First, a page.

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Size of varchar

Posted on 2004-09-21
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Last Modified: 2012-08-14
I'm currently auditing my tabledefinitions to try to enhance the responsivness of the server in terms of memoryconsumption and IO.

In that respect I have the following question.

Taken the same dataset for a character field who's possible values are evenly distributed in length between 1 and 10 but that could contain larger lengths as well.

What is the difference in impact on the server (and why) between defining this field as

varchar(20)
varchar(100)

where the second definition buys me more breathing space if a larger value has to be inserted in that field.

to put it extreem a varchar(8000) definition would bring me even more breathingspace... (or - not to exceed the possible 8000 bytes/page limit - varchar(x) where all varchar fields have a size x=(8000-size of nonvarcharfields) / nr of varcharfields

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Question by:esger
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by:Sleepyhead_NO
ID: 12111587
http://msdn.microsoft.com/library/default.asp?url=/library/en-us/tsqlref/ts_da-db_7msw.asp
http://msdn.microsoft.com/library/default.asp?url=/library/en-us/tsqlref/ts_ca-co_7tpu.asp

Fields should be as small as possible. From a performance view SQL server has less to read, which means quicker getting the data and quicker sorts. Naturally you want to keep them as short as possible, but also have enough space for what you shall store.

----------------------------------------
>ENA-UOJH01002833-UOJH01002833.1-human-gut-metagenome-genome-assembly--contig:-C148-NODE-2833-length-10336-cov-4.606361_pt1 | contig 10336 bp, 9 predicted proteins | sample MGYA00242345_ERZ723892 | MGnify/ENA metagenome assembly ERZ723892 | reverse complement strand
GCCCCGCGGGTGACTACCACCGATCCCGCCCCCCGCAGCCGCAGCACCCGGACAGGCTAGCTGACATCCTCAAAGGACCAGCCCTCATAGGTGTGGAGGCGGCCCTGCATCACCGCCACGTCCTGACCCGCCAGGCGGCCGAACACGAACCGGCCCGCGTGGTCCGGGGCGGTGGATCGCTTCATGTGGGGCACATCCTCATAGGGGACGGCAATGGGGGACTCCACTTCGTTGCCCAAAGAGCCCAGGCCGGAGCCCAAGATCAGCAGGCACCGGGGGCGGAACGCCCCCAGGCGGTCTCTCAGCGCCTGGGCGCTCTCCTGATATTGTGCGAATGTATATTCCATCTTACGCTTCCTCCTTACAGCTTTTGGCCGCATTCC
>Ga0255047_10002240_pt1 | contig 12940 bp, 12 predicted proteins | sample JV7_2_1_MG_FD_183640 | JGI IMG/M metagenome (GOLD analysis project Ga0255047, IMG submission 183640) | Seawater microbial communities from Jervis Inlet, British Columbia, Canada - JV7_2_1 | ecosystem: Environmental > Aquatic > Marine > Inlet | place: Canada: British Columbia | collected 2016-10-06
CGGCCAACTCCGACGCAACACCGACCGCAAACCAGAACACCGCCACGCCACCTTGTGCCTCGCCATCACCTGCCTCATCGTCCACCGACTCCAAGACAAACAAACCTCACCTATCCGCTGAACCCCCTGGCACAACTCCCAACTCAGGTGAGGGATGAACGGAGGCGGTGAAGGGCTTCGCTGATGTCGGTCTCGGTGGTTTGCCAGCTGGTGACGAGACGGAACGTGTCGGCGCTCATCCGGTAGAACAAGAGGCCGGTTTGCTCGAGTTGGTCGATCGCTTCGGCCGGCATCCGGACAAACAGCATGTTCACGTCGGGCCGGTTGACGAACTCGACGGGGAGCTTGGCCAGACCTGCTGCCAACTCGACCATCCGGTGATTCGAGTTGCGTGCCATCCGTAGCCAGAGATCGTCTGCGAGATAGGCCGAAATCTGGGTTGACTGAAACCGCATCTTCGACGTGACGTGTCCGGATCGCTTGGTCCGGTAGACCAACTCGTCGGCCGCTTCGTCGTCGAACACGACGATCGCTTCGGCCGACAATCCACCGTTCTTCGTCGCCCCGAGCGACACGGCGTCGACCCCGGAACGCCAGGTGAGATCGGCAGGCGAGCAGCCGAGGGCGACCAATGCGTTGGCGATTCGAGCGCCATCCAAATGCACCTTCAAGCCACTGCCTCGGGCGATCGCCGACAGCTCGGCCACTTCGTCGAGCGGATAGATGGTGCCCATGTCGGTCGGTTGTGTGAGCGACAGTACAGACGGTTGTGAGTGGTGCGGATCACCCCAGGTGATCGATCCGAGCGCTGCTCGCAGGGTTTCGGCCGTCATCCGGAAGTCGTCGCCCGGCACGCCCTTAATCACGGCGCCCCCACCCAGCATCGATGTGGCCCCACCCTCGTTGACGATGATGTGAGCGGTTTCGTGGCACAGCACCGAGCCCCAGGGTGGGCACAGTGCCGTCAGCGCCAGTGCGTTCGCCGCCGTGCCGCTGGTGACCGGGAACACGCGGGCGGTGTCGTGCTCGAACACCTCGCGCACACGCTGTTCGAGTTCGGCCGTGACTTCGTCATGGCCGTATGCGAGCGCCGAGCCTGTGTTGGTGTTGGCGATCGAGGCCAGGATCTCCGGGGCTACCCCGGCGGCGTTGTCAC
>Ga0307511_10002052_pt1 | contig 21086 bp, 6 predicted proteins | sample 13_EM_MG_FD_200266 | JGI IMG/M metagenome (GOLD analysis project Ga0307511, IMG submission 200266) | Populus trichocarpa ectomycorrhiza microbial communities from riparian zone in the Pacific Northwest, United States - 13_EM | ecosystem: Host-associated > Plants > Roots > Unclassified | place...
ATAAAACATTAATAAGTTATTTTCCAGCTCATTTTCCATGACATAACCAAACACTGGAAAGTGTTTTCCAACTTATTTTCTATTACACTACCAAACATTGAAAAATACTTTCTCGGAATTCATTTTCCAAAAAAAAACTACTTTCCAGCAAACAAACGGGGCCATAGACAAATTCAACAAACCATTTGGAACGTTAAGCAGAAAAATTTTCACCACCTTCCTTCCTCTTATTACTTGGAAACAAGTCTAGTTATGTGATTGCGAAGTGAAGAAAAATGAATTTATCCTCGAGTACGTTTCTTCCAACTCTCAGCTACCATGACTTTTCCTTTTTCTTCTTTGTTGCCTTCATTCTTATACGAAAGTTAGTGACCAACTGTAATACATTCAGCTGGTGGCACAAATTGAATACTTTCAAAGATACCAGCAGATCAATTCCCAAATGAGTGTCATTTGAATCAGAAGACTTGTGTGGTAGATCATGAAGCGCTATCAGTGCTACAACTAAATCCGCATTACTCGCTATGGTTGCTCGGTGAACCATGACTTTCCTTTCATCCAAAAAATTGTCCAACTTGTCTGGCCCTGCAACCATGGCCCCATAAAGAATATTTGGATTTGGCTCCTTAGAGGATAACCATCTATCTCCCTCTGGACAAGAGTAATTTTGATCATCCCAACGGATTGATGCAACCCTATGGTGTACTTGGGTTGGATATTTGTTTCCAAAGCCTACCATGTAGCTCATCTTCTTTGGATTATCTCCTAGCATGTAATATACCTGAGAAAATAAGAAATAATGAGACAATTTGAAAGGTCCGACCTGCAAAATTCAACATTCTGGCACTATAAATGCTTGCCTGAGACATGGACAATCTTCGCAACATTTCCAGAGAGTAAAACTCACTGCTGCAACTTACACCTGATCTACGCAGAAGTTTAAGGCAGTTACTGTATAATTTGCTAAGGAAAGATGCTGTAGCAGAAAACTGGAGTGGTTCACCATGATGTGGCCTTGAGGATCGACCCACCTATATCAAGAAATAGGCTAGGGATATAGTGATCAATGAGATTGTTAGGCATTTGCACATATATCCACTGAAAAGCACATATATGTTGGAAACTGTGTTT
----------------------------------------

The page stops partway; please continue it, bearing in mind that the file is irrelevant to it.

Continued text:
If you are asking whether it's worth it to change varchar(5000) to varchar(1000) just because of performance even though the extra space is needed, then I would say no.
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by:mcmonap
ID: 12111641
Hi esger,

mostly agree with Sleepyhead_NO, but you don't want to have to amend the db schema to accomaodate larger data at a later time best to plan for it beforehand.

I believe that the defined size of a varchar is irrelevant (once a table contains a var* column every row is defined as variable length), the space reserved in a record is the same, this is because the record will have a marker declaring that the field is a varchar and then the contents of the field are placed at the end of the record.  As such you could redefine every varchar as VARCHAR(8000) and no more disk space would be consumed since you have added no data (you are of course still limited to 8000 bytes per record in total).
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by:esger
ID: 12111705
@mcmonap: quoto:once a table contains a var* column every row is defined as variable length

kan you point to an article on this?
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by:Sleepyhead_NO
ID: 12111886
http://www.sql-server-performance.com/datatypes.asp

"Always specify the narrowest columns you can. The narrower the column, the less amount of data SQL Server has to store, and the faster SQL Server is able to read and write data. In addition, if any sorts need to be performed on the column, the narrower the column, the faster the sort will be."

When using var* it is true that it only saves the length of the string. Unlike char which always saves the length specified.
According to: http://msdn.microsoft.com/library/default.asp?url=/library/en-us/tsqlref/ts_ca-co_7tpu.asp
"Storage size is the actual length in bytes of the data entered, not n bytes"